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Monday, December 09, 2019 {{ new Date().getDay() }}

Reprinted with permission from Alternet.

After letting slip multiple grounds for impeaching President Donald Trump at Thursday’s press briefing, acting White House Chief of Staff Mick Mulvaney tried desperately to walk back his damning admission.

He had admitted that Trump withheld congressionally approved military aid to Ukraine in order to pressure the country to investigate the Democratic National Committee and the 2016 election (an investigation that clearly was, though Mulvaney didn’t admit it, tied to a separate probe about Joe Biden). But after this admission caused an uproar, Mulvaney tried Thursday evening to say no such pressure was ever applied.

Let me be clear, there was absolutely no quid pro quo between Ukrainian military aid and any investigation into the 2016 election,” Mulvaney told reporters after his press briefing. “There never was any condition on the flow of the aid related to the matter of the DNC server.”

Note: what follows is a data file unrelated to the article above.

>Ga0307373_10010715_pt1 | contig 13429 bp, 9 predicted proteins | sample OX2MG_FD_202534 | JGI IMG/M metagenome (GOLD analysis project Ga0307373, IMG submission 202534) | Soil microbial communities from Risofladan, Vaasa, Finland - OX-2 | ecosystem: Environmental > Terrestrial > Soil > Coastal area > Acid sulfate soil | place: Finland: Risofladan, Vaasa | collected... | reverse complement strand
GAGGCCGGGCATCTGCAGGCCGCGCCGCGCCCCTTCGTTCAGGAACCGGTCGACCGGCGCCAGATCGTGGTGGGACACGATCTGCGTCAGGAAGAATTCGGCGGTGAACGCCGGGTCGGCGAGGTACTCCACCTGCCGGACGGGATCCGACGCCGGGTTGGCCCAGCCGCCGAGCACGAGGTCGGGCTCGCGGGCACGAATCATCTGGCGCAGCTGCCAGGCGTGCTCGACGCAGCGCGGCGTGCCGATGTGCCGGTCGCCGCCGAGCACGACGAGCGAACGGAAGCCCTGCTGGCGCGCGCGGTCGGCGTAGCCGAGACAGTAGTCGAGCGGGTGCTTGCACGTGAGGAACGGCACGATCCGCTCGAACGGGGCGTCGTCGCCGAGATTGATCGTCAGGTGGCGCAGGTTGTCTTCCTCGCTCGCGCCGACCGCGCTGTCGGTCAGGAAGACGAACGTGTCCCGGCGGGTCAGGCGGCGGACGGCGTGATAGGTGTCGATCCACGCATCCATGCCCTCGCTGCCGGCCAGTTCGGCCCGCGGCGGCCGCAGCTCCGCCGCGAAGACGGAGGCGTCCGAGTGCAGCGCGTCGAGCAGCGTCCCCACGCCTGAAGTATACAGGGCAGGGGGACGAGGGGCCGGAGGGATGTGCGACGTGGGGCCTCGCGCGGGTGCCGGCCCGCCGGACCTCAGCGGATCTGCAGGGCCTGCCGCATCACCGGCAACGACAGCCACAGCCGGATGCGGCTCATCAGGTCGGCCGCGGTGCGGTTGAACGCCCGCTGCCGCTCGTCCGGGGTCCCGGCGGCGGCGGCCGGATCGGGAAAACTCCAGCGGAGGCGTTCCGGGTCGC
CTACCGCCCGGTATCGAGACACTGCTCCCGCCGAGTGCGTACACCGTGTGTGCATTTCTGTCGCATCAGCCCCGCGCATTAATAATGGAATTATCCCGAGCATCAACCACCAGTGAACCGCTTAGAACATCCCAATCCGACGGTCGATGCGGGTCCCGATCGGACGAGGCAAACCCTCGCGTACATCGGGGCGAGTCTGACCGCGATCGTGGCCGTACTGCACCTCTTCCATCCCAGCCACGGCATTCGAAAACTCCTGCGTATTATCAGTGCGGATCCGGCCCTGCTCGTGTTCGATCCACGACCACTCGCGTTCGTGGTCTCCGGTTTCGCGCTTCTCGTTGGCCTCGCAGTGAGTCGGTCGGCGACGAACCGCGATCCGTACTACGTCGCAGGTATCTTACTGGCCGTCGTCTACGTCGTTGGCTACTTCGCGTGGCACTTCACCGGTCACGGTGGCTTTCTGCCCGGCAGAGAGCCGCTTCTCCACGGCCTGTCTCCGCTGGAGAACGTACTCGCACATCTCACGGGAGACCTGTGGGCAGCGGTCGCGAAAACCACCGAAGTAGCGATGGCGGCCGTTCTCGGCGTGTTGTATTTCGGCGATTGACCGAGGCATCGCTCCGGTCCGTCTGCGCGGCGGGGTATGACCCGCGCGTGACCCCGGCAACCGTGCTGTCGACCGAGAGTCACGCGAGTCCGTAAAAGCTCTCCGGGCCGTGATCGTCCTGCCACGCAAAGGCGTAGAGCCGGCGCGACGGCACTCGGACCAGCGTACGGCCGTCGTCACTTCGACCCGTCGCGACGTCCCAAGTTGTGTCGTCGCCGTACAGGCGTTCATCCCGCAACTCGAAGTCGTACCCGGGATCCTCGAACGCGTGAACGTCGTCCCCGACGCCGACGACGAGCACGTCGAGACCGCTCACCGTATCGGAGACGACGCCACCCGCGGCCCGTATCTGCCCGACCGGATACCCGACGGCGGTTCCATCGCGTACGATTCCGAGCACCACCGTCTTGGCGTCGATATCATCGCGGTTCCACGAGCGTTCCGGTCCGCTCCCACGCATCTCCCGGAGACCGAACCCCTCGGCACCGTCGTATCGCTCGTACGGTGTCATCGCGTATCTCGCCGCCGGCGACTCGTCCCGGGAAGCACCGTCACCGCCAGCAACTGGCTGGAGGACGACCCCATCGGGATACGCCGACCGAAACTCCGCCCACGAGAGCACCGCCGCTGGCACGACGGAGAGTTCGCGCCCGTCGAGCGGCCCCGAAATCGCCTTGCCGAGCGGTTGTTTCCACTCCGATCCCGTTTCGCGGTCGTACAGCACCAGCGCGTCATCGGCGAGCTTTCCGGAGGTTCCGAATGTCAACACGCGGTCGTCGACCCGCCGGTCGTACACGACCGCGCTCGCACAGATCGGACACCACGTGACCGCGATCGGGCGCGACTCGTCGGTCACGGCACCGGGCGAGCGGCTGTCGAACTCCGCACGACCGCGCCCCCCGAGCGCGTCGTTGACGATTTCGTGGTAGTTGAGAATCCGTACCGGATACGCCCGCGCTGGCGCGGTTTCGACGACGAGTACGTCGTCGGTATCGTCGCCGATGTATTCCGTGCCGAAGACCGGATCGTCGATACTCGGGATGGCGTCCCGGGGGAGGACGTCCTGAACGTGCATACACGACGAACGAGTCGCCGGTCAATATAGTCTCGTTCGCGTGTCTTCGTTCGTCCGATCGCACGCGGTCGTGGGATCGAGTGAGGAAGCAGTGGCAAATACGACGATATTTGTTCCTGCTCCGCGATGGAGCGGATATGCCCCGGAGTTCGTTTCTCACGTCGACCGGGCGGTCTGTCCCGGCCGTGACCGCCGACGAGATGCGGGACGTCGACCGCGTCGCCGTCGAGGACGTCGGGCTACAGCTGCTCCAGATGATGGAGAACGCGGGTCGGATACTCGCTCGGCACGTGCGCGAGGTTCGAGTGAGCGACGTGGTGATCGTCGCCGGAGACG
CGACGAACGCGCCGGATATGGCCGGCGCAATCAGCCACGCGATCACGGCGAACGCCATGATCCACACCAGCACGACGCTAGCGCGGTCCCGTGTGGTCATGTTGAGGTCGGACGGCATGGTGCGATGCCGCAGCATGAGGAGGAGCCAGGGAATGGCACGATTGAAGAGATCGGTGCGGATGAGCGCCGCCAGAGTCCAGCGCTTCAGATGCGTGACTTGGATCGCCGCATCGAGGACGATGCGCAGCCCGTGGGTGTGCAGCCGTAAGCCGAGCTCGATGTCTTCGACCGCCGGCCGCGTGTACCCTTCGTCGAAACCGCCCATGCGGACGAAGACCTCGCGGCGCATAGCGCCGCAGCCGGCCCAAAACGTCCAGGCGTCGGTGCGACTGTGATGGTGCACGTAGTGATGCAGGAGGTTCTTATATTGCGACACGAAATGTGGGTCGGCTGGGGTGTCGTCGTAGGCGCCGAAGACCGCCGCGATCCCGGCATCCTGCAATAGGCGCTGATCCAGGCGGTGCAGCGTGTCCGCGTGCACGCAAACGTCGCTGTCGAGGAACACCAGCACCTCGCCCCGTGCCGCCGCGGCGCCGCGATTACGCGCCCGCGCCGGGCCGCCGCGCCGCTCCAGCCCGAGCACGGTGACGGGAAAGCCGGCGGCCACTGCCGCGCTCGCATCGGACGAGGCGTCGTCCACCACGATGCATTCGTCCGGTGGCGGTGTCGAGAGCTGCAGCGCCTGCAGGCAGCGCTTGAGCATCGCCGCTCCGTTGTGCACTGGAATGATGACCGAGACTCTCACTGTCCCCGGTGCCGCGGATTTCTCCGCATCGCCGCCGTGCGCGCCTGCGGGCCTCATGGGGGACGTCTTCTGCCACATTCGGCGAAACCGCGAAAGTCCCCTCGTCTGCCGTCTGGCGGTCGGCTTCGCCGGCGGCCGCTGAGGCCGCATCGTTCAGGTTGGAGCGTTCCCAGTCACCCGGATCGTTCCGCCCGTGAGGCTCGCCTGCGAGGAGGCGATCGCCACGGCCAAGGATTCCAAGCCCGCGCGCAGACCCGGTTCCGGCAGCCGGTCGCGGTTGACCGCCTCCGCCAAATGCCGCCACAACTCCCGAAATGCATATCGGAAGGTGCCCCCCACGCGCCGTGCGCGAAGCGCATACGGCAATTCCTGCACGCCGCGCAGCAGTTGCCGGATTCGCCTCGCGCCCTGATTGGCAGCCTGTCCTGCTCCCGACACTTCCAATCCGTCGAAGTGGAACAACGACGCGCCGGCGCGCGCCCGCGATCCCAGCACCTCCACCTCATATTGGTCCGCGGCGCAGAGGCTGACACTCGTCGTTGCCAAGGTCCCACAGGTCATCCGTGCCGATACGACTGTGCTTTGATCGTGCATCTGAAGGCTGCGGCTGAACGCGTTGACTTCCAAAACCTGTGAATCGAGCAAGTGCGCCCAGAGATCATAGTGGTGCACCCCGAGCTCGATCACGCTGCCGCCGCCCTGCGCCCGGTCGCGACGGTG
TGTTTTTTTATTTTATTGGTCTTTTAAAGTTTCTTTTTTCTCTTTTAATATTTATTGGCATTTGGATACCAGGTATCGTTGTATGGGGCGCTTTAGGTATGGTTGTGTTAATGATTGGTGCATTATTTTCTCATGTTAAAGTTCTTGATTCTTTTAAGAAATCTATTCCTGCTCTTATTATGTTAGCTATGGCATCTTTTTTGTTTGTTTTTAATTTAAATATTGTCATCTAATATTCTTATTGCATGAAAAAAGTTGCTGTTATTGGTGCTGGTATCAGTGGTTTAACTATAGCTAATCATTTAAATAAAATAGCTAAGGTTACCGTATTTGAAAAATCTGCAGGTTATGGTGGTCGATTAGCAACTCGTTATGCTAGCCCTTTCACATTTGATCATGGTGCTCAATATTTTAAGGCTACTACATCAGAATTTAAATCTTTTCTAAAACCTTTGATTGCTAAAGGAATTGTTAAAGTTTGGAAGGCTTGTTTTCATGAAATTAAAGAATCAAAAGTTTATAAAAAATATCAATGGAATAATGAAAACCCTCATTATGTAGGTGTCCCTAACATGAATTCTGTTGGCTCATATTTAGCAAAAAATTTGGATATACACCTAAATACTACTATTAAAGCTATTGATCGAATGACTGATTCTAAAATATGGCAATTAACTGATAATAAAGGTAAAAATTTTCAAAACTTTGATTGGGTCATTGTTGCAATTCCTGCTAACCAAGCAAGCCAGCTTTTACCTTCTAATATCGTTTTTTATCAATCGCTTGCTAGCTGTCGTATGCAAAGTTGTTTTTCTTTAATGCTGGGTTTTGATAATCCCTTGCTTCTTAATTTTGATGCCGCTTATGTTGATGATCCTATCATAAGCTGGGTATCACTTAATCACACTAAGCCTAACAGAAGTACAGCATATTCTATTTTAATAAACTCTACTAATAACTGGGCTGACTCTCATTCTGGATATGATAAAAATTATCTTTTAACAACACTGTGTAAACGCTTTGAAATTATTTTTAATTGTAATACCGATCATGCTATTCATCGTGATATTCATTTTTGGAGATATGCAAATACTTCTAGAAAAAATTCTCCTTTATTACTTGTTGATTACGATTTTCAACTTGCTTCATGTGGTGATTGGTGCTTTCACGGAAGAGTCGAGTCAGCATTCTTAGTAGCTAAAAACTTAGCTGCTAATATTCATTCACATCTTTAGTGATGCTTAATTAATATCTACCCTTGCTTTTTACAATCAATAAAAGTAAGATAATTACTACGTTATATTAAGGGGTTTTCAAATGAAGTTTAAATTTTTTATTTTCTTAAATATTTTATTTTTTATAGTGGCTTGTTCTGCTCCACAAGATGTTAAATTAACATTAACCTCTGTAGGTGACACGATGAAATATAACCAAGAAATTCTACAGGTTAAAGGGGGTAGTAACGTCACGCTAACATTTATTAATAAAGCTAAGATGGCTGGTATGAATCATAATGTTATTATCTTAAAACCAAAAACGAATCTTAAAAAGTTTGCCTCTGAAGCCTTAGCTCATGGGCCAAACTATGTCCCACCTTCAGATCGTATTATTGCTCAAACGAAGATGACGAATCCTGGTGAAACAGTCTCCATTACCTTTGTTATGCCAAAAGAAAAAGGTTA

This was in direct, flagrant contradiction to his own words just a few hours earlier. But don’t take my word for it. Let’s roll the tape:

JM Rieger

@RiegerReport

REPORTER: What you just described is a quid pro quo. It is funding will not flow unless the investigation into the Democratic server happened as well.

MULVANEY: We do that all the time with foreign policy…Get over it. There is going to be political influence in foreign policy.

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Screenshot from Army.mil

The U.S. Army falsely denied that Lt. Gen. Charles A. Flynn -- the brother of disgraced former national security adviser and close Trump ally Michael Flynn -- was involved in a "key" Pentagon meeting on Jan. 6 to deal with the mob of terrorists that attacked the Capitol, according to The Washington Post.

"Charles Flynn confirmed in a statement issued to The Washington Post on Wednesday that he was in the room for a tense Jan. 6 phone call during which the Capitol Police and D.C. officials pleaded with the Pentagon to dispatch the National Guard urgently," the report said. "But top Army officials expressed concern about having the Guard at the Capitol."

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